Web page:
AUGUSTA, Maine — The projected budget shortfall for the state’s Health and Human Services Department will be significantly less than originally projected, the department’s commissioner said Friday.
DHHS Commissioner Mary Mayhew told lawmakers on the budget-writing Appropriations Committee that the updated forecast incorporates six months of data from the current fiscal year, leading to a $30 million reduction to the amount lawmakers will have to cover to balance the budget.
News of the reduction comes 10 days after Finance Commissioner Sawin Millett informed lawmakers of a $119 million revenue shortfall for the current budget biennium. Of that, $108 million came from the state’s Medicaid program, MaineCare. The new forecast puts that figure at $78 million.
Additional information released by DHHS on Friday shows that more than one-third of the Medicaid shortfall comes from budgeted savings that the department now says are unlikely. The department planned to save more than $80 million by implementing cost-saving measures into the program. That figure was reduced by about $28 million in the new forecast.
The remaining two-thirds of the shortfall result from increased use of the program by MaineCare recipients which, along with continuing increases in health care costs, has made the program more expensive despite a decline in enrollment. In particular, there has been higher-than-forecasted use of hospital outpatient care, laboratory services, pharmacy services, residential services, rehabilitation services and home- and community-based care.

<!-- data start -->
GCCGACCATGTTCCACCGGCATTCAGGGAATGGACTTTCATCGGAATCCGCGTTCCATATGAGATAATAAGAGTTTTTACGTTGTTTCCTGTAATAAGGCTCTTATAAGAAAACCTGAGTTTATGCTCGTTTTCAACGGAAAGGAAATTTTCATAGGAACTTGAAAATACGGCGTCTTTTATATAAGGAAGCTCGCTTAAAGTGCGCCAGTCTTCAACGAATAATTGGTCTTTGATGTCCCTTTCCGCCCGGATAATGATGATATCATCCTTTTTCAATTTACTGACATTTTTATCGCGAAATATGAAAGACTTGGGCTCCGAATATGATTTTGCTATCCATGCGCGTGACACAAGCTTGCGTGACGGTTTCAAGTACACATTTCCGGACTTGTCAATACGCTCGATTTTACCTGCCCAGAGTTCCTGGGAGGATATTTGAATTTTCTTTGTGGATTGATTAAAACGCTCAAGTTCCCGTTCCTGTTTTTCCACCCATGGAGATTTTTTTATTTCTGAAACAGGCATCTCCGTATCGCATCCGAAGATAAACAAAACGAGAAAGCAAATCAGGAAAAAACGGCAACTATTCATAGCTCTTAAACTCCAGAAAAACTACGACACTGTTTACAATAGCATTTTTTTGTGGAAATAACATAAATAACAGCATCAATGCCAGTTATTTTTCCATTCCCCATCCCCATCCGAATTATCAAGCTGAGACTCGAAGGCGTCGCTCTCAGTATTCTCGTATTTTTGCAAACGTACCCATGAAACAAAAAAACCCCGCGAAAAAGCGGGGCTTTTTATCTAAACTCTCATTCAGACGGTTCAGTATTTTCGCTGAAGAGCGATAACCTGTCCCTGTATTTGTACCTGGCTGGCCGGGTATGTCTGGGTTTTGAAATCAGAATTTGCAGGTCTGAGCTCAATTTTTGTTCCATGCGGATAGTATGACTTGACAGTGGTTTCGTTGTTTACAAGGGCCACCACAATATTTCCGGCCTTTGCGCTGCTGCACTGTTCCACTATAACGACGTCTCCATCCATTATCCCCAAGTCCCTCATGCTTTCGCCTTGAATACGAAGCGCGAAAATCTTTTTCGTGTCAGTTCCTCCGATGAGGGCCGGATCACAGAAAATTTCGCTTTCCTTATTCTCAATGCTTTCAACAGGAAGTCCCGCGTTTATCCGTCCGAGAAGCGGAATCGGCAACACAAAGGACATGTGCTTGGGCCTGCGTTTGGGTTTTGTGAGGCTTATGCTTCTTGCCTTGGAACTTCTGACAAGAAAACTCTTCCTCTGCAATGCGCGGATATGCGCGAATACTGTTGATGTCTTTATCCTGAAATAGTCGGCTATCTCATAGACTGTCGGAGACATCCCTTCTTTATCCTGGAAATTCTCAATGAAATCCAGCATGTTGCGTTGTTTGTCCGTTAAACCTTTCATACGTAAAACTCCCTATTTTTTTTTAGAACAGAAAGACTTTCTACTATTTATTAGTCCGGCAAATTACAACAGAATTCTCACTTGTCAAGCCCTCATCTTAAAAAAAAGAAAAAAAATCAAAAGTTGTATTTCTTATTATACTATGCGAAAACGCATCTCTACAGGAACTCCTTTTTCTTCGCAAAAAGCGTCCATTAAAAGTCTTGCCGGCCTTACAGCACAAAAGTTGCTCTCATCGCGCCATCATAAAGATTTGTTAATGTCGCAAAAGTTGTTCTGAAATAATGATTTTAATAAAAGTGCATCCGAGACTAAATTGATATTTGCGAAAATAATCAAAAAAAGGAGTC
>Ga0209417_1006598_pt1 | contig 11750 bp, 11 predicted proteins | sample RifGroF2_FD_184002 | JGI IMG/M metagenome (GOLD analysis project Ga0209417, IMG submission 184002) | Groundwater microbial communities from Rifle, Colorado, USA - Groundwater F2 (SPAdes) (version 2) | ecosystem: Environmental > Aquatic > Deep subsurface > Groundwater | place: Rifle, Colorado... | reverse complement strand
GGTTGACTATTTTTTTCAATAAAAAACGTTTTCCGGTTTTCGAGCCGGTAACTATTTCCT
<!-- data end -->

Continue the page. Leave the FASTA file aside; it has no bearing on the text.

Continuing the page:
Shortfalls, particularly in DHHS, are nothing new, with the agency posting balance sheets less than expected for the past 10 years. But this year — with Gov. Paul LePage declaring he will not issue a supplemental budget proposal, DHHS facing fierce scrutiny from Democrats for high-profile program failures and a MaineCare expansion fight at center-stage in the current legislative session — the shortfall discussion has been as politically charged as ever.
News of the shrinking shortfall didn’t change that.
“Regardless of the new projected shortfall amount, the fact remains that we have a budget gap that is caused mostly by DHHS cost overruns. In order to prevent this in the future, we need to get spending under control by making structural changes within the DHHS budget,” said Senate Minority Leader Michael Thibodeau, R-Winterport, in a prepared statement.
Appropriations Committee member Rep. Mike Carey, D-Lewiston, countered Thibodeau in an interview, citing figures presented by Mayhew on Friday that predicted growth in MaineCare spending of 0.8 percent in 2014 and 1 percent in 2015. That’s down from 2 percent growth in 2013 and more than 12 percent growth the previous year.
“For two years in a row, growth is expected to be just 1 percent, which is less than inflation,” Carey said. “In terms of the amount of money the program is using, growth is going down.”
Either way, members of the Appropriations Committee were happy to hear they had a smaller hole to fill.
“We’re very happy to hear the shortfall is going to be less,” said Rep. Kathleen Chase, R-Wells, the ranking Republican on the committee. “Any time an Appropriations member is told they don’t have to fill as big a hole, that’s a good thing.”
Chase said conversations about how to close the budget shortfall are ongoing, but Appropriations’ first priority is finding $40 million in savings to prevent another huge reduction in state revenue-sharing aid to municipalities.
Follow Mario Moretto on Twitter at @riocarmine.